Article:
In The Future of War: Power, Technology, and American World Dominance in the Twenty first Century, Friedman and his wife, Meredith Friedman, provide a look at cutting-edge weapons technology and the ways in which that technology will change the face of war. Stating that tanks, aircraft carriers, and manned aircraft are in a sense already obsolete, the authors give an overview of precision munitions, long-range strike capabilities, space-based reconnaissance and striking systems, and other modern weapons. Armed Forces & Society reviewer Raymond E. Franck, Jr., found the book "thoughtful and interesting," but was skeptical of some of the conclusions drawn in the book. A Publishers Weekly reviewer also found some of the authors' predictions "questionable," such as the idea that precision-guided weapons would render traditional weaponry obsolete.
In The Intelligence Edge: How to Profit in the Information Age Friedman and his coauthors stress that in the modern age it is important to be able to efficiently sort through huge amounts of information in order to act on it and prosper from it. A Publishers Weekly writer called the book's premise "a worthwhile idea," and found much of the anecdotal information presented "interesting," but charged that the authors do not provide what would be most helpful to business managers, namely, a step-by-step guide to converting data into understanding and, subsequently, profits.
In America's Secret War Friedman offers an analysis of the global situation in the wake of the terrorist attacks on the World Trade Center in New York City on September 11, 2001. Examining the causes and repercussions of the attack, he takes a nonpartisan view of events leading up to, and following, the attacks. According to David Pryce-Jones, a contributor to Spectator, Friedman credits the U.S. government with doing "quite a lot of things right in countering terror, but a few things wrong too, and all of it is open to rational debate." Friedman states that al Qaeda would like to drive the U.S. troops from Saudi Arabia just as they drove the Soviet troops from Afghanistan. The September 11 attack was designed to be of such an atrocious scale that U.S. troops would have to respond with force, entering into a war with Muslim troops. According to Friedman, al Qaeda leaders hoped that the presence of U.S. troops in the Middle East would help stir support for their cause. Friedman states that the decision to invade Iraq was perhaps not a good one, as the country is historically a tribal nation and perhaps inevitably will give rise to a powerful dictators like Saddam Hussein. He does not, however, feel that establishing a military presence in the Middle East was a bad idea.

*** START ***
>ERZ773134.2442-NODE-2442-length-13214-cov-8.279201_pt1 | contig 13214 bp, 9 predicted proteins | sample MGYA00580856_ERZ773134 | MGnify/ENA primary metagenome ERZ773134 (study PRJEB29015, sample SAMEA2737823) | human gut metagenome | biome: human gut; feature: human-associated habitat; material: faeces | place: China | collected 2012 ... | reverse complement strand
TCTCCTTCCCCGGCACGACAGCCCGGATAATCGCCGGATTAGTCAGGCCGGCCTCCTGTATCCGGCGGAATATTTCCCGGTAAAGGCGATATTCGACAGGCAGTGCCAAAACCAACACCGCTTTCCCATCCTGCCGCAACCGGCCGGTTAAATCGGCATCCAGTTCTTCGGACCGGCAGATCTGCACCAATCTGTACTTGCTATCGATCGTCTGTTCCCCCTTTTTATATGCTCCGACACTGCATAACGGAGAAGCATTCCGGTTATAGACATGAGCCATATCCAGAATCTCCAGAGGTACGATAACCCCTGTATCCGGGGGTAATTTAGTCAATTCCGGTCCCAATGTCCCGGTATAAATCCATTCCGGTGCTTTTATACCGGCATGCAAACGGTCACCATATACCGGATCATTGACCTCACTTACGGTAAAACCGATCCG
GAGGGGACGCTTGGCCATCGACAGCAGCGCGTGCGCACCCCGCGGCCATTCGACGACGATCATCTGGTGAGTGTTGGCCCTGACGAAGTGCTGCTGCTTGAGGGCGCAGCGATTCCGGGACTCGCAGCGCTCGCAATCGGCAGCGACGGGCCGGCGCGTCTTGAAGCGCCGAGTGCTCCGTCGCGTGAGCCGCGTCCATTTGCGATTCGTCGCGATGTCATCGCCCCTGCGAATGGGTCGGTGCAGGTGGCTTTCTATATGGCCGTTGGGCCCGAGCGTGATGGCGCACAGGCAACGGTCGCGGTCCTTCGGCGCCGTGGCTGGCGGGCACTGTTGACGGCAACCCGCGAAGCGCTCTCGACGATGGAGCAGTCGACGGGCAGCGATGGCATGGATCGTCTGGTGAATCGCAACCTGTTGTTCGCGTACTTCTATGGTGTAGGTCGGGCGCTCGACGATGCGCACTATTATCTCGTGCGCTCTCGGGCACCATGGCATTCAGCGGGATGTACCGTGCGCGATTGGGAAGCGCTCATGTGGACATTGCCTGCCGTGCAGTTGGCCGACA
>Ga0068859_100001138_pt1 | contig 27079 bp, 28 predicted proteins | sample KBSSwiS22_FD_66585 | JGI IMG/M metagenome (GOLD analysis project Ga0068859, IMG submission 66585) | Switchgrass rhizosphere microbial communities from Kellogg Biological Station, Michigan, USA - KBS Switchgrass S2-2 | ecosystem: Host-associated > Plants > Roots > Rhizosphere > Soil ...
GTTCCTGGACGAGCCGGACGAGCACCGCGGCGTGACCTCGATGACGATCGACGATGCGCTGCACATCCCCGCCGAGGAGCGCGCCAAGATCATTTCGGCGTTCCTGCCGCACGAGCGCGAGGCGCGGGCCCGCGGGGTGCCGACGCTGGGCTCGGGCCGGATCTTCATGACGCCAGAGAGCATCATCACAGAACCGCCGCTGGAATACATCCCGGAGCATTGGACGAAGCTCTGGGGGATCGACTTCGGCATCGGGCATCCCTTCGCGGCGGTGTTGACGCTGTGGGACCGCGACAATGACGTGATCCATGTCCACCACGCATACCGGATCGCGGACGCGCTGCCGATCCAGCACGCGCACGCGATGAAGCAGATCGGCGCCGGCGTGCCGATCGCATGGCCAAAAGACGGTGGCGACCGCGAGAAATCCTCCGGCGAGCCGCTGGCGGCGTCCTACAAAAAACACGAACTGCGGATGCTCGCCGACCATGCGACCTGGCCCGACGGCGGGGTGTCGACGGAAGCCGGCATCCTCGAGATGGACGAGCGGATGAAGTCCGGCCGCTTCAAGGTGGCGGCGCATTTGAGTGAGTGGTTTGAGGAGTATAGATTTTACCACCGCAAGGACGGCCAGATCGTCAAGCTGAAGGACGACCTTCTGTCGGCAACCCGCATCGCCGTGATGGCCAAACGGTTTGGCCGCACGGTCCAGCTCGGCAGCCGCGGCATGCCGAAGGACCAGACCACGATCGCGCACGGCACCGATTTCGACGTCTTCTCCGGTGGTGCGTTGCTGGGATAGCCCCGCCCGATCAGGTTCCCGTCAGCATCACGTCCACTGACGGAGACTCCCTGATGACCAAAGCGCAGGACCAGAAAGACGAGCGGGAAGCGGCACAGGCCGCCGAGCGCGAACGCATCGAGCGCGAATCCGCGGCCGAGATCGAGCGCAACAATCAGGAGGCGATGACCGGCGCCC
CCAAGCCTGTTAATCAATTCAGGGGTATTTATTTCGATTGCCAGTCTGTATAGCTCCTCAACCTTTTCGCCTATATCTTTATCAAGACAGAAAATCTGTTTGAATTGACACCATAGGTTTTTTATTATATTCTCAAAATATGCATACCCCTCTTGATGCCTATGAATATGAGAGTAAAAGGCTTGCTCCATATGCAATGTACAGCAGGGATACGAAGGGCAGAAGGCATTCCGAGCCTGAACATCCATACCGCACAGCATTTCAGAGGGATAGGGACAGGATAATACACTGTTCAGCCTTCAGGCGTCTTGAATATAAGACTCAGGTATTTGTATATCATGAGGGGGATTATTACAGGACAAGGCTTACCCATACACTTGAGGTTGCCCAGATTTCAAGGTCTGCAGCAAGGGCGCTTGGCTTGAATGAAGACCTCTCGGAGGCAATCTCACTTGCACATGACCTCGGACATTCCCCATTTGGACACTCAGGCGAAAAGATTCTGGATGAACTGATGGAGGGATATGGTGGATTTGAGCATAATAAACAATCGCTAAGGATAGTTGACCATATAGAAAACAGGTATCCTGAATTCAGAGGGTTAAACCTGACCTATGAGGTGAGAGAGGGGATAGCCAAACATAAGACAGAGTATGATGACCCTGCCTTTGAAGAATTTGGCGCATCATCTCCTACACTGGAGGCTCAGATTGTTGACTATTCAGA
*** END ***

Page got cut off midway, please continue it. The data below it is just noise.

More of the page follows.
Probing questions such as differences between the real and stated aims of the United States in attacking Iraq, and the difficulty of capturing Osama bin Laden, Friedman does not presume to provide all the answers. Nevertheless, stated David Pitt in a Booklist review of America's Secret War, the author "delivers a clearer, deeper, and subtler understanding of the post-9/11 world than we will ever get from . . . television."
BIOGRAPHICAL AND CRITICAL SOURCES:
Armed Forces & Society, spring, 2001, Raymond E. Franck, Jr., review of The Future of War: Power, Technology and American World Dominance in the Twenty-first Century, p. 477.
Booklist, October 15, 1996, Gilbert Taylor, review of The Future of War, p. 385; October 1, 2004, David Pitt, review of America's Secret War: Inside the Hidden Worldwide Struggle between America and Its Enemies, p. 286.
Economist, July 13, 1991, review of The Coming War with Japan, p. 92.
Navy News & Undersea Technology, September 17, 2001, Scott Nance, "Attacks Highlight Limits of Technical Intelligence," p. 3.
New York Times Magazine, April 20, 2003, Matt Bai, "Spooky." p. 28.
Publisher Weekly, April 5, 1991, Genevieve Stuttaford, review of The Coming War with Japan, p. 127; December 30, 1996, review of The Future of War, p. 47; October 6, 1997, review of The Intelligence Edge: How to Profit in the Information Age, p. 69.
Spectator, November 27, 2004, David Pryce-Jones, review of America's Secret War, p. 48.
Texas Monthly, June, 1999, Michael Hall, "The Spying Game," p. 21.
Wall Street Journal, March 11, 1997, Michael G. Vickers, review of The Future of War, p. A20.
Stratfor Web site,http://www.stratfor.com/ (February 7, 2005).*